Prabhupāda: But actually that is the fact. Just like we are say so many times, Dr. Frog. A frog within the dark well, he is thinking, "Here is everything." And if he is informed, "Oh, there is big miles of water, Atlantic Ocean," so this Dr. Frog, from within the well he has never seen the Atlantic Ocean, and he cannot conceive that the water can be so expansive. So therefore those who are in the dark well, for them it is surprising that what is the light outside. But that's a fact. And one who has fallen, he is in the..., if he is crying that "I am fallen," so it is said that the man outside, he drops a rope, that "You catch this rope and I shall take it out." But he does not catch up. Just like we are presenting that you, everyone in the material world, you are suffering, you take, catch up this Kṛṣṇa consciousness. They are refusing, or they do not admit; that is going on. But if one is fortunate, he can catch up the rope, and the man wants to help him, he can get him out. But he has to catch up. It is Kṛṣṇa's advice also, that "You are crying, you are suffering, you are finding, trying to find out how your suffering will be ended." That materialist, they are doing their own way, and the impersonalists, they are doing in their own way; the yogis, they are doing in their own way. Everyone is trying to get out of the suffering. But when Kṛṣṇa says that these things will not help you, sarva-dharmān parityajya mām ekaṁ śaraṇaṁ vraja (BG 18.66), he does not catch up. That is his misfortune. God Himself says that "You take." "You take Me" means by His instruction in the Bhagavad-gītā. "You take to Me, you will be saved." But they will not. That is their obstinacy. And the Vedas therefore says, tamasi mā jyotir gamaḥ: "Don't remain in the dark well. You come out to the light." But they will not come to the light. They want to remain in the dark well. And if you want to become perfect, that is their misfortune. Within this material world it is darkness, just like the, just now it is evening. It is giving us that actually it is dark. Because Kṛṣṇa has supplied the sun, moon, therefore it is light. But there is another place where, without sun, without moon, you will get light. That is stated in the Bhagavad-gītā: na yatra bhāsayate sūryo, na pāvakaḥ, like that, there is a na yatra bhāsa, tad dhāma paramam, "That is My kingdom." So everything is Kṛṣṇa's kingdom, but there is specially, that there is no need of sunshine, there is no need of moonshine, there is no need of electric light; it is all effulgent. So He is giving the information, but these rascals will not take. They want to make adjustment in the darkness of night. How it is possible? This is teaching also the nature's way of work. The sun is in the sky, but the arrangement is such that twelve hours it is darkness and twelve hours it is light. But sun is there always. There is no doubt about it. But the arrangement, this is just to convince us that actually it is dark. With the sunshine it is sometimes day and sunny. Similarly, happiness can be by the..., to remain under this sunshine, under the illumination of Kṛṣṇa. That is happiness, Kṛṣṇa consciousness. And if you want to be happy in darkness... Just like in darkness at night the only happiness is sleeping and sex, that's all. There is no other happiness. And when there was dark in New York, electricity failed, and so many women became pregnant. (laughs) Yes. In the darkness this is the happiness: either you sleep or you enjoy sex. That is happiness. That is material world; therefore it is darkness. That is said in the Śrīmad-Bhāgavatam:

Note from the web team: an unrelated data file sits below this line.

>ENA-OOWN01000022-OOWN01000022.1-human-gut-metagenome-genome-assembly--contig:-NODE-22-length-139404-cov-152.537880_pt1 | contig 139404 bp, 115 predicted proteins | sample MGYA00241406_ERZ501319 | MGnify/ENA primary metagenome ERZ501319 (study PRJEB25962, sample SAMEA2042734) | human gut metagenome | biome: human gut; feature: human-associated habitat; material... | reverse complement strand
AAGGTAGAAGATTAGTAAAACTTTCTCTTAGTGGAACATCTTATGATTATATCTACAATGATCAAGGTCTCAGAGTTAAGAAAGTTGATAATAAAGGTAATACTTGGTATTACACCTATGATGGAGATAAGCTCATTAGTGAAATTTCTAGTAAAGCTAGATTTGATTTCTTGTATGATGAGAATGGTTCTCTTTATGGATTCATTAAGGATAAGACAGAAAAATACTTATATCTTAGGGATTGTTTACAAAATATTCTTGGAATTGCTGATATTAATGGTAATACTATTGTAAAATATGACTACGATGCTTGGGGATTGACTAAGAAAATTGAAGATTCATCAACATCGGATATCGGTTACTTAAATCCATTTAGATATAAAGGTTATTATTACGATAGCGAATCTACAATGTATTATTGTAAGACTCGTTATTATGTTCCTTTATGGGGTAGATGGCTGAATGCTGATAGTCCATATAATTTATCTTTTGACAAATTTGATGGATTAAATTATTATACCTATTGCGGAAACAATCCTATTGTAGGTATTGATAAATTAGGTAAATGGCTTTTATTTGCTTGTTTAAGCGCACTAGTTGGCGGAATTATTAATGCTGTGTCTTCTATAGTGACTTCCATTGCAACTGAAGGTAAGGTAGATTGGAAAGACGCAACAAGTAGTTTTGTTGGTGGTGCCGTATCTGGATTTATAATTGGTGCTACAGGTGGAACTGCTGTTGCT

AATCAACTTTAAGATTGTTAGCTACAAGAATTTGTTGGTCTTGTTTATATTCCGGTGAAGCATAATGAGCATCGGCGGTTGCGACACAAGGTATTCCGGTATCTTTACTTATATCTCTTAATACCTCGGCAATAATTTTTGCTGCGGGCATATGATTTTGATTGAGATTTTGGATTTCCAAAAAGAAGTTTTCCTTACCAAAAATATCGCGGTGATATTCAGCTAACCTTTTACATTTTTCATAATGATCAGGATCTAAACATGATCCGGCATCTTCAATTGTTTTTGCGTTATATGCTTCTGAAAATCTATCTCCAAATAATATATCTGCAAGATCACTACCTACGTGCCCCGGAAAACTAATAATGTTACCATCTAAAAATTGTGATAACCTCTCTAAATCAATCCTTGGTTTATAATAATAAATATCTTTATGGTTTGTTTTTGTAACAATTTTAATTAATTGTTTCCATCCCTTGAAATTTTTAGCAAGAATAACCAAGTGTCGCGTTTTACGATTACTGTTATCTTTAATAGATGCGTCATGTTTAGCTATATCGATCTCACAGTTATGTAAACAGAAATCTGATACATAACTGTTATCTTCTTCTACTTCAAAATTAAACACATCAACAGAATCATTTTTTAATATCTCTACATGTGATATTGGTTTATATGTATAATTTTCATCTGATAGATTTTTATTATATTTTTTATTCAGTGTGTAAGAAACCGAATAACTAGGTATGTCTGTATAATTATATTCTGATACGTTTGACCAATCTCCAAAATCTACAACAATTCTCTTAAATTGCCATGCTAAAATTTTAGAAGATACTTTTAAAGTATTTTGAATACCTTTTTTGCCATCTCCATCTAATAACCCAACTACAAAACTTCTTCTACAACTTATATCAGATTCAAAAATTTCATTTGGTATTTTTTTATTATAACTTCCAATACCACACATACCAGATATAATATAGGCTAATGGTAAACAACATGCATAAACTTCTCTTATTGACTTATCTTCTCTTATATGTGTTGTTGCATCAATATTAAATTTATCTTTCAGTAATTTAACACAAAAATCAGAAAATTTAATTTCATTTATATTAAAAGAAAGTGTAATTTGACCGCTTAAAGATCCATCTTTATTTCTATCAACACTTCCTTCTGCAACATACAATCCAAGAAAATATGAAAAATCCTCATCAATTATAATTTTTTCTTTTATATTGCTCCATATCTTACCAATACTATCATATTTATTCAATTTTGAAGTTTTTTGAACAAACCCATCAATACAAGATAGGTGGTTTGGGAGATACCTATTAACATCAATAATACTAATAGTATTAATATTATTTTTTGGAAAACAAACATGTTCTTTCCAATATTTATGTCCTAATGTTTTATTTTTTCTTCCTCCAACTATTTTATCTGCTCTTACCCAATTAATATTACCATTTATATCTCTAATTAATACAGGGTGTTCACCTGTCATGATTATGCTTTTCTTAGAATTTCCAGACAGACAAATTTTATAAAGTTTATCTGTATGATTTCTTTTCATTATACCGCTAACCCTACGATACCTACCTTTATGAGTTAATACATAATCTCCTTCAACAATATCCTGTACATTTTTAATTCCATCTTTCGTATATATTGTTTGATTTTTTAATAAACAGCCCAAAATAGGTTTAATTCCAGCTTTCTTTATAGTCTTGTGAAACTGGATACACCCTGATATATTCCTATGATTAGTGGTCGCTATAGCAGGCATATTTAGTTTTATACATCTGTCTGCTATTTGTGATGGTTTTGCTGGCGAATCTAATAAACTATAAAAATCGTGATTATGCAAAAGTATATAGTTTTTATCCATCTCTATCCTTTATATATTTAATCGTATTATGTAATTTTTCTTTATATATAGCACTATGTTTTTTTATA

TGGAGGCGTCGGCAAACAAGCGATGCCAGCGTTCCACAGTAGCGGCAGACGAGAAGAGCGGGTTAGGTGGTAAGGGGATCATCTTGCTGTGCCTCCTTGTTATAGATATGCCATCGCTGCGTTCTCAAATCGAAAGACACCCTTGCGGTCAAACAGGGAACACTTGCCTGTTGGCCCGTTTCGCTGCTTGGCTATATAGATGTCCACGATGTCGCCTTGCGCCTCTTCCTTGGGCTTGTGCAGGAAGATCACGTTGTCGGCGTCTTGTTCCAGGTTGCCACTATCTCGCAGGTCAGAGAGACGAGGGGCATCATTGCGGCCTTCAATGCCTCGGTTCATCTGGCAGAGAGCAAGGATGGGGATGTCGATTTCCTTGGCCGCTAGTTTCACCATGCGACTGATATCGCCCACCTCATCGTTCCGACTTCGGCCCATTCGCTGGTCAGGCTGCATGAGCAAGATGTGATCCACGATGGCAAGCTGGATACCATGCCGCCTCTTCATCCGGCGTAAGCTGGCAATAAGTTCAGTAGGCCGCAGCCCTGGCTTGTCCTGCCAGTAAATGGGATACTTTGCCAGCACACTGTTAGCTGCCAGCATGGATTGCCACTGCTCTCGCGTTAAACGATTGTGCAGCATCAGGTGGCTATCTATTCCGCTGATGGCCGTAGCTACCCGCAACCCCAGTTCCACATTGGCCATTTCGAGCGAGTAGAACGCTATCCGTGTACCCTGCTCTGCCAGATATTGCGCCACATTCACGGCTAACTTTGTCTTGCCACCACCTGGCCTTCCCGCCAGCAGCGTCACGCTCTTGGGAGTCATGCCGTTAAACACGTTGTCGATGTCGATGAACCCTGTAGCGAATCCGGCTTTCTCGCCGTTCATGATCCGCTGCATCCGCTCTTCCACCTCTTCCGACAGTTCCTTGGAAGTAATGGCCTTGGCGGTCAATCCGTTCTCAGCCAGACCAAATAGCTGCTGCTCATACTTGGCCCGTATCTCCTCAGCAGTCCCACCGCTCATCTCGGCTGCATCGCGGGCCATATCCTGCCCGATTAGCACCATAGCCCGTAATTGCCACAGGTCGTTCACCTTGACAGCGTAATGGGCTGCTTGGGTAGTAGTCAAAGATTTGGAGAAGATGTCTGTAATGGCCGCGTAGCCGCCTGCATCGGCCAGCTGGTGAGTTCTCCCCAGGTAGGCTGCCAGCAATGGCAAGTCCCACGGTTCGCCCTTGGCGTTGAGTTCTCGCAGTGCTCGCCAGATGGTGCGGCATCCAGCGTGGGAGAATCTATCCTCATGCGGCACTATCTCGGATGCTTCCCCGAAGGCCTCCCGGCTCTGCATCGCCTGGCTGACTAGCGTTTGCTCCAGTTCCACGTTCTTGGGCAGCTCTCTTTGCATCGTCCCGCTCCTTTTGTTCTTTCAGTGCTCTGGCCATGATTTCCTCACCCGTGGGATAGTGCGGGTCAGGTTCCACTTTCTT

- śrotavyādīni rājendra